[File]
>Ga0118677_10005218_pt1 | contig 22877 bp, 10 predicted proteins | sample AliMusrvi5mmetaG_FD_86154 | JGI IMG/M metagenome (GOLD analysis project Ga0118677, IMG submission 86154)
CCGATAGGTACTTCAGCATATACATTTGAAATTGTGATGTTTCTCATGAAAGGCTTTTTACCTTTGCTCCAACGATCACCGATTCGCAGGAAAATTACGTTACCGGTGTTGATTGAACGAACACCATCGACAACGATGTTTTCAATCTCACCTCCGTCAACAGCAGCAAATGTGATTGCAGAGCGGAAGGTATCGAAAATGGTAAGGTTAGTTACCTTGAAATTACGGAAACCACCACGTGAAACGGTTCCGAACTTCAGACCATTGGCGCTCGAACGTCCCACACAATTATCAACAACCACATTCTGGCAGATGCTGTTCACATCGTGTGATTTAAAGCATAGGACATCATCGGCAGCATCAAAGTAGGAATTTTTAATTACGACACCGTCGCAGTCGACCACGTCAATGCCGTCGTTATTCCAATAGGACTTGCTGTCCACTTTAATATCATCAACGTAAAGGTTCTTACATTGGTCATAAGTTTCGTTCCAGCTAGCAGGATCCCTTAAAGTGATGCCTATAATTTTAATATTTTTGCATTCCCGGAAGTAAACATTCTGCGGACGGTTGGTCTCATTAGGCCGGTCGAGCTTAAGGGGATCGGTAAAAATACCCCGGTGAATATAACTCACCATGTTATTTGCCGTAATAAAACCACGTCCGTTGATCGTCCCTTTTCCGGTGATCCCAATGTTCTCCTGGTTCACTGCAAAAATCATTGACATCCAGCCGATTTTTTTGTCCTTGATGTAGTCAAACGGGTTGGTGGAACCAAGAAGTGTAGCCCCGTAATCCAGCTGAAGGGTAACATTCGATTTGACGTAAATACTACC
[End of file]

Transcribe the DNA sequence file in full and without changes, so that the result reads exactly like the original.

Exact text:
>Ga0118677_10005218_pt1 | contig 22877 bp, 10 predicted proteins | sample AliMusrvi5mmetaG_FD_86154 | JGI IMG/M metagenome (GOLD analysis project Ga0118677, IMG submission 86154)
CCGATAGGTACTTCAGCATATACATTTGAAATTGTGATGTTTCTCATGAAAGGCTTTTTACCTTTGCTCCAACGATCACCGATTCGCAGGAAAATTACGTTACCGGTGTTGATTGAACGAACACCATCGACAACGATGTTTTCAATCTCACCTCCGTCAACAGCAGCAAATGTGATTGCAGAGCGGAAGGTATCGAAAATGGTAAGGTTAGTTACCTTGAAATTACGGAAACCACCACGTGAAACGGTTCCGAACTTCAGACCATTGGCGCTCGAACGTCCCACACAATTATCAACAACCACATTCTGGCAGATGCTGTTCACATCGTGTGATTTAAAGCATAGGACATCATCGGCAGCATCAAAGTAGGAATTTTTAATTACGACACCGTCGCAGTCGACCACGTCAATGCCGTCGTTATTCCAATAGGACTTGCTGTCCACTTTAATATCATCAACGTAAAGGTTCTTACATTGGTCATAAGTTTCGTTCCAGCTAGCAGGATCCCTTAAAGTGATGCCTATAATTTTAATATTTTTGCATTCCCGGAAGTAAACATTCTGCGGACGGTTGGTCTCATTAGGCCGGTCGAGCTTAAGGGGATCGGTAAAAATACCCCGGTGAATATAACTCACCATGTTATTTGCCGTAATAAAACCACGTCCGTTGATCGTCCCTTTTCCGGTGATCCCAATGTTCTCCTGGTTCACTGCAAAAATCATTGACATCCAGCCGATTTTTTTGTCCTTGATGTAGTCAAACGGGTTGGTGGAACCAAGAAGTGTAGCCCCGTAATCCAGCTGAAGGGTAACATTCGATTTGACGTAAATACTACC